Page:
Ancient Warfare Magazine: Volume IV, Issue 6: Royal Stalemate: Hellenistic kingdoms at war

Ancient Warfare Magazine: Volume IV, Issue 5, Fighting for the Gods: Warfare and ReligionAncient Warfare Magazine: Volume IV, Issue 6: Royal Stalemate: Hellenistic kingdoms at war

Although the Empire of Alexander the Great broke up after his death, the kingdoms created by his successors proved to be more enduring. Macedonia, the Seleucid Empire in Syria and Ptolemaic Egypt were the superpowers of the eastern Mediterranean world from soon after the death of Alexander until the Romans swept them away.

This was a period dominated by 'gigantism'. Improvements in city defences were matched by massive siege engines, while at sea the triremes that had dominated earlier became the smallest warships, replaced by 'fours' and 'fives', with massive 'nines' and 'tens' present in many fleets, and peaking with '20s', '30s' and even one '40', with a crew of over 7,000!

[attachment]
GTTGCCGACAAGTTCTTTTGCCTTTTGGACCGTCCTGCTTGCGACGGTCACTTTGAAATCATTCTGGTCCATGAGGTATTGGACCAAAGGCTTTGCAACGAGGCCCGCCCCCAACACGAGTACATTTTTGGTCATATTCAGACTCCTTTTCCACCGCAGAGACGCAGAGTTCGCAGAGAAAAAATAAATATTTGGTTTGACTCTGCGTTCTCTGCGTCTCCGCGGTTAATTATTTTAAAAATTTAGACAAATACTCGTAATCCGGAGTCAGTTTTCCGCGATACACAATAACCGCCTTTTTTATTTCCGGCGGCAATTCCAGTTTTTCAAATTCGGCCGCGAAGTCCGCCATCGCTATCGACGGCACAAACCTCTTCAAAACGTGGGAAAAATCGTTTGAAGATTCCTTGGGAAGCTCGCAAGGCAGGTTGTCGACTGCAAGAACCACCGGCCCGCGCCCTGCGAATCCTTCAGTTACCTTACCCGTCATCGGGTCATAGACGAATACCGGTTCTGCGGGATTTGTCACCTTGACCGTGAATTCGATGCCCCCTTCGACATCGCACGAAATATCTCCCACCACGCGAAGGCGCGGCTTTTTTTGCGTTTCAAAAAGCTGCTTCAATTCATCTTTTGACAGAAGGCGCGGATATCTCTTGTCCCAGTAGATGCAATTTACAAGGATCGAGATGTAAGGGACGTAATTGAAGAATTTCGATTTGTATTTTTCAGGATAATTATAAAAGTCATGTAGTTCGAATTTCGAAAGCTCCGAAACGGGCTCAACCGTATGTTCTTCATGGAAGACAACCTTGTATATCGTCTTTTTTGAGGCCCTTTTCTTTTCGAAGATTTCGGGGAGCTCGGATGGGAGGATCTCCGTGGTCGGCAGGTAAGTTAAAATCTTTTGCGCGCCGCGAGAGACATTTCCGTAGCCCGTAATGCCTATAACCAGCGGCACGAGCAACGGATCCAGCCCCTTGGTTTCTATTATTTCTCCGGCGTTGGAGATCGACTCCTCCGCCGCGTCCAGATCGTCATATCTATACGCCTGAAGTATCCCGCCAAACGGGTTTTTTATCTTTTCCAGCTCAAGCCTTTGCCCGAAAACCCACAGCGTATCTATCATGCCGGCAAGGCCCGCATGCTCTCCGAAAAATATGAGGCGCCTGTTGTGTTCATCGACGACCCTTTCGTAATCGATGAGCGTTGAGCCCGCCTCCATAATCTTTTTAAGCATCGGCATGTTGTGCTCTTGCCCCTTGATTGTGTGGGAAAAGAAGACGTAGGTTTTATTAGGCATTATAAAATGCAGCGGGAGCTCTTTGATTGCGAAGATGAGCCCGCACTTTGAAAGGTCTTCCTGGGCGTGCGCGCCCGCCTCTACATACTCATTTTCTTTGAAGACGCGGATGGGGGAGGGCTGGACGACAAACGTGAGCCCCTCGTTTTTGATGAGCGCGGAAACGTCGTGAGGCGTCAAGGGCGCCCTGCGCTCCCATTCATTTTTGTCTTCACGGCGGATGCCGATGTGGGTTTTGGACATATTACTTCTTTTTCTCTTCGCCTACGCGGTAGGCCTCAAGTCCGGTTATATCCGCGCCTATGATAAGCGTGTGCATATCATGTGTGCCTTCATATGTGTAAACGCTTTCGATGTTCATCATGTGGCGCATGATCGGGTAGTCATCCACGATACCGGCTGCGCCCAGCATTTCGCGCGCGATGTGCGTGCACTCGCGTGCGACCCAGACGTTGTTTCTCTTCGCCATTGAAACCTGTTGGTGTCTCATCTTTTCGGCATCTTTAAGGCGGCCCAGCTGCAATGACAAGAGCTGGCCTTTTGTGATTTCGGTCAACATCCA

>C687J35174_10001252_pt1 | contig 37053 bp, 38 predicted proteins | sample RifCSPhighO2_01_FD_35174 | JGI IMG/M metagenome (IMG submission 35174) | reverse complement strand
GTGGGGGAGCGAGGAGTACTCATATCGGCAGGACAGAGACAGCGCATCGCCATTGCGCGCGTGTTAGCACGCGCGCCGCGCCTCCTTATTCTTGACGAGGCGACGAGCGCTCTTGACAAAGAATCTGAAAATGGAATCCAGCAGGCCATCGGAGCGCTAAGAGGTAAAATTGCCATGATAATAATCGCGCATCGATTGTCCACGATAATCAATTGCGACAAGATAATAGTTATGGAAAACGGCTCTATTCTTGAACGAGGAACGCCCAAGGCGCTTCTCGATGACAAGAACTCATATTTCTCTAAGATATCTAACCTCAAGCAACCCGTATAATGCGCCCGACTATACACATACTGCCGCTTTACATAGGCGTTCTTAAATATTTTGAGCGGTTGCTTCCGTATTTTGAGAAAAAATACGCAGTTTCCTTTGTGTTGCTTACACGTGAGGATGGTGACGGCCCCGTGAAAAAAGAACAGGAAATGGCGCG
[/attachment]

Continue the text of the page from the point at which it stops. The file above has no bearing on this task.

Many of the Hellenistic armies were equally massive, with contingents from all around the area, but as these articles make clear this didn’t make them ineffective forces. At the heart of most of these armies was a phalanx of experienced, heavily armed soldiers, whose appearance even intimidated the Romans who eventually defeated them.

As is normally the case two articles cover topics outside the main theme. The first looks at the use of improvised or low-tech weapons in ancient warfare, including simple stone throwers! The second examines the evidence for the presence of women in Roman forts, often believed to be an almost entirely male environment. This is another interesting collection of articles, covering a fascinating period that is often overlooked.

The Source: The Amphipolis regulation
Bright Colours and Uniformity: Hellenistic military costume
At the Edge of Hellenism: Armies of the Greeks in Bactria and India
Climax of the Syrian Wars: The battle of Raphia, 217 BC
Macedon's Last Hurrah: The Third Macedonian War and Pydna
Fighting on All Sides: Thracian mercenaries on the Hellenistic ear
Sticks and Stones: 'Low Tech' and improvised weapons
The Debate: Women in Roman Forts

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